A shortage of gasoline may be the biggest evolving story in the aftermath of Superstorm Sandy on Shelter Island and in other communities across the region that otherwise escaped the death and destruction endured in New Jersey and the New York metro region Monday and Tuesday.
O’s gas station ran out on Thursday morning and Piccozzi’s, the Island’s only other filling station, could pump only regular Friday morning and had a line extending up Route 114 and along Winthrop Road. The wait was about 45 minutes, according to drivers. Shelter Island Police were directing traffic and drivers were patient with the wait.
Co-owner George Hoffmann said he had no idea when the station would receive a delivery of fuel. Sales are limited to $50 a driver, cash only.
“It’s running out and it’s not a lot of fun,” he said in a phone interview.
Rob Brewer, an employee pumping gas at 6 p.m. Thursday evening, had been pumping gas all day. “It’s been crazy,” he said. At that time, there were nine cars lined up on Bridge Street and 16 extending up Route 114 to Winthrop Road.
Piccozzi’s had to close because the storm surge flooded its electronic motherboard with three feet of water in the station itself. They were open again at 7:30 Thursday morning.
On the South Fork Thursday at 6:30 p.m., traffic on Montauk Highway was at a crawl because of drivers converging on gas stations that were open, including the Shell Station in Water Mill. Traffic backed up as drivers formed lines of vehicles along the roadside.
In the line at Piccozzi’s Friday, Andy Triffitt, a Southampton builder, was listening the radio while he waited and said lines in the Hamptons are at least twice as long.
Gasoline shortages, rationing and long lines are being reported across the New York-New Jersey metropolitan region.
Ralph Bombardiere, executive director of the New York Association of Service Stations, said the problem is that 13 of the 28 terminals where fuel is received from refineries for this region had power interruptions. Also, the Coast Guard delayed barges coming in to a terminal in Holtsville to off-loaded fuel because storm problems., he said. Also, regionally, individual stations had gasoline “in the ground” but no power to pump it.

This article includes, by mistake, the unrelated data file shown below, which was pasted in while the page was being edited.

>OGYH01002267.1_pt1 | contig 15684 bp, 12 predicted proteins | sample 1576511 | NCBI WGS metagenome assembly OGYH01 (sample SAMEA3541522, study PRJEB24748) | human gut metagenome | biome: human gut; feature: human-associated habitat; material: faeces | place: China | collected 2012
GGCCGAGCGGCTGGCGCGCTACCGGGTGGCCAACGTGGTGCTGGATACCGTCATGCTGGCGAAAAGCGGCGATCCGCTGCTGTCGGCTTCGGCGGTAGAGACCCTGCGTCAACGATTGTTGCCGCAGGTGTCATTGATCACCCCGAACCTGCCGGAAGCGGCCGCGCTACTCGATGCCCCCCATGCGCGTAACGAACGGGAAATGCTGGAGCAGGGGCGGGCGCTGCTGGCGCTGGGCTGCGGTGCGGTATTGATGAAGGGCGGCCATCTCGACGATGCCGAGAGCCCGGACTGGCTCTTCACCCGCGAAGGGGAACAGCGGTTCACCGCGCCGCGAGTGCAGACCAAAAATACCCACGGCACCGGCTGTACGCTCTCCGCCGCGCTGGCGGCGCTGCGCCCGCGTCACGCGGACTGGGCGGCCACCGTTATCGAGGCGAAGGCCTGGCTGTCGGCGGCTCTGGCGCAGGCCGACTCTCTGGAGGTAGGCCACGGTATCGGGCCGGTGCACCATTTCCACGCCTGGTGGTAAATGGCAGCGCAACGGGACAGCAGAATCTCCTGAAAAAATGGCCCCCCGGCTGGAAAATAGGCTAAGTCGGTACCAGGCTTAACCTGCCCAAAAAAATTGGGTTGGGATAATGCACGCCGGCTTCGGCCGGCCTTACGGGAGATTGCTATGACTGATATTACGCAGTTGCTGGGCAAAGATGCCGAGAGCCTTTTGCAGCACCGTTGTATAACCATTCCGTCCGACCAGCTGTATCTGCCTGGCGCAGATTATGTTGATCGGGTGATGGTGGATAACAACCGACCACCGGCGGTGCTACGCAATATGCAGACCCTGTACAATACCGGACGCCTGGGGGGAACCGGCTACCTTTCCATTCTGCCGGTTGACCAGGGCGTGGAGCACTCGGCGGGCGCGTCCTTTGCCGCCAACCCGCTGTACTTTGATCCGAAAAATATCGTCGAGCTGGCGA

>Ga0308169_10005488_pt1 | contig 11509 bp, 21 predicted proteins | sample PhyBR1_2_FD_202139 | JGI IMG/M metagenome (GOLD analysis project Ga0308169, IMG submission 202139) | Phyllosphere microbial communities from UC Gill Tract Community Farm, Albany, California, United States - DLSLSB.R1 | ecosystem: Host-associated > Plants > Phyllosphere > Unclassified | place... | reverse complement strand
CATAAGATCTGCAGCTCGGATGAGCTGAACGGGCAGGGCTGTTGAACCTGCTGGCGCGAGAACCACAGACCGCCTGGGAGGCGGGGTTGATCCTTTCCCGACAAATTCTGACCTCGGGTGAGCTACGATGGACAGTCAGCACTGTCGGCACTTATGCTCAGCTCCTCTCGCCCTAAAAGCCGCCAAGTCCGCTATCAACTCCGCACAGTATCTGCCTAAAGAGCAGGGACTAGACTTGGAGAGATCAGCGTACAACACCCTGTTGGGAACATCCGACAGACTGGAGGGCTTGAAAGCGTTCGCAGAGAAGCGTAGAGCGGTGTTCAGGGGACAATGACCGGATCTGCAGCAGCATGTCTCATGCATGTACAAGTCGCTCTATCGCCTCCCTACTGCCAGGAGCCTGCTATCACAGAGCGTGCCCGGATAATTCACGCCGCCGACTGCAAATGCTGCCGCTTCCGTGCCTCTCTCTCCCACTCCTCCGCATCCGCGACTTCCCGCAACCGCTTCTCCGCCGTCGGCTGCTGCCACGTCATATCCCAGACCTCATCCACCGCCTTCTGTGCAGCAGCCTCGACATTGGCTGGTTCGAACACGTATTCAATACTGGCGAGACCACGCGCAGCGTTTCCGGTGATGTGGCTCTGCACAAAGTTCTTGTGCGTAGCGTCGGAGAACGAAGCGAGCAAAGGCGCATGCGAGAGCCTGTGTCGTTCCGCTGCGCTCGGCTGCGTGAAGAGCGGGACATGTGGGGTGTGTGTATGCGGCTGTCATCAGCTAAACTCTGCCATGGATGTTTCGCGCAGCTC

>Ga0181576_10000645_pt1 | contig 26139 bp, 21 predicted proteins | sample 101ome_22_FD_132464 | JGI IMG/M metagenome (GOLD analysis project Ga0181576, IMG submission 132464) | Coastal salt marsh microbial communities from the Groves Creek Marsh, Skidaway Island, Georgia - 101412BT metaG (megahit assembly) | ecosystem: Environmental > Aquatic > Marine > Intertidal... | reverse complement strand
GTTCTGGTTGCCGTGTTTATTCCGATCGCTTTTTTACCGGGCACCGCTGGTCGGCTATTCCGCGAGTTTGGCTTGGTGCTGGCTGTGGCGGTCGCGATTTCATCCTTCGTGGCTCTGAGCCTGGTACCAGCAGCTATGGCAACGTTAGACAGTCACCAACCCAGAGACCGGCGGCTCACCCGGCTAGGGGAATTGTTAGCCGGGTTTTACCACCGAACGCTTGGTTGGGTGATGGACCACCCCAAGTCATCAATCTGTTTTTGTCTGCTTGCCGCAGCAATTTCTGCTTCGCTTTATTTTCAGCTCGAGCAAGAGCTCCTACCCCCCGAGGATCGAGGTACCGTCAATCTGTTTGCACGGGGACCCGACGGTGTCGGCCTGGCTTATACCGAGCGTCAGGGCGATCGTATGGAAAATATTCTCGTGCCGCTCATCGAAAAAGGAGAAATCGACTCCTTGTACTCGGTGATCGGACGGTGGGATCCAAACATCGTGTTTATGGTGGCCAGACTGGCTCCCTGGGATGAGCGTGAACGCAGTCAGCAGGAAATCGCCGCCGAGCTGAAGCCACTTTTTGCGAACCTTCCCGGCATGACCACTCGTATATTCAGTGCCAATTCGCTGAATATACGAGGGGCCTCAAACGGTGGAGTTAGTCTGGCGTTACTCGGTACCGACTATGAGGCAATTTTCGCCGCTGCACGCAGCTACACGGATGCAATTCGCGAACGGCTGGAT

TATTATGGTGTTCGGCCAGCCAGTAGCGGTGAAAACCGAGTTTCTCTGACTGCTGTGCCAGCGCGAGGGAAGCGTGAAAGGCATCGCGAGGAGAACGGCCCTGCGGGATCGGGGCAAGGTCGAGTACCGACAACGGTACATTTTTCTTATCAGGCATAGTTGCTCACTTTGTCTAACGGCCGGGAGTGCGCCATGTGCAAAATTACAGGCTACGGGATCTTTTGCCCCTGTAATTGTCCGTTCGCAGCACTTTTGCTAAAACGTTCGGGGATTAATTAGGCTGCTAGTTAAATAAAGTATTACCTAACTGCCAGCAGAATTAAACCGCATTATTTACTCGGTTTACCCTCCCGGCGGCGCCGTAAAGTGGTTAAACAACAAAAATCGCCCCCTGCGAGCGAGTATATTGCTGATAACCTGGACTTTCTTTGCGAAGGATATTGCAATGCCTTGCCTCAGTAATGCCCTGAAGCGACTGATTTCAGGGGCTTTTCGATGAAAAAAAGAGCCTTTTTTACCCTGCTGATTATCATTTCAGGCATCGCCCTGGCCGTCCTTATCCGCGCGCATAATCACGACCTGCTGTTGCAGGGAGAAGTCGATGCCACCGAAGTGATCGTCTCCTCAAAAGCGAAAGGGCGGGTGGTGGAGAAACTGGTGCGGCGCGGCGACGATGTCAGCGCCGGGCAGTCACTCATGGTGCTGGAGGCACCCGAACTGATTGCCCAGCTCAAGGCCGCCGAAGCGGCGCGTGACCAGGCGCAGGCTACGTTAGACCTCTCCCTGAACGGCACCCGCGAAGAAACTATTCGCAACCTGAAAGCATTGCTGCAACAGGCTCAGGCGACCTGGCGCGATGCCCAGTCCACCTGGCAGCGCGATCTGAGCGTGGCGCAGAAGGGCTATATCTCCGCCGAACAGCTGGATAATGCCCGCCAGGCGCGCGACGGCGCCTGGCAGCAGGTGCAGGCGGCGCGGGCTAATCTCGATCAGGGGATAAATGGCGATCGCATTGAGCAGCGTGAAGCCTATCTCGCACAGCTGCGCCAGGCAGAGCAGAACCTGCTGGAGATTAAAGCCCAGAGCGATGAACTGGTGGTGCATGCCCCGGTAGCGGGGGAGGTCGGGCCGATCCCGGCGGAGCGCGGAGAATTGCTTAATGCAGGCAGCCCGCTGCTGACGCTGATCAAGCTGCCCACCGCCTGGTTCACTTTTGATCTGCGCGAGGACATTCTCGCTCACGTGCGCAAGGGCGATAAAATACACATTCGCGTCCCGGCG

“If I could predict what’s happening, I’d be at the track,” he said, “but I believe the weekend will be spotty for service and it could be the end of the week before normalcy returns.”
The situation was a reminder of bad times in the mid-1970s when OPEC squeezed the market, forcing up prices and producing long lines and rationing all across the country.
According to Angelo Piccozzi, who was pumping gasoline at the station his father founded Friday morning, environmental laws restrict New York State retailers from having more than a seven-day supply of gasoline on hand.
Of the station’s quick recovery from the flood that swept over Bridge Street on Monday, “Jake would be proud,” he said about his dad.
At Jimmy O’s, Liz Toth said she has been getting calls from people in Sag Harbor and had to tell them she had no gasoline and didn’t know the situation at Piccozzi’s.
One purchaser at Piccozzi’s Friday morning said he had got his $50 fill-up and intended to get back in line for another fill up.
“I’m just patient, John Lynde of shelter Island said, about his wait Friday morning. His tank, like that of most in line, was less than one-quarter full.
“This is just in case,” James Cummings of Shelter Island said as he read a newspaper in his truck while waiting for the line to move.
For Marek Matlock of Greenport, who was working on the Island, the company of his dog Bobby was keeping him calm during the wait for gas, he said.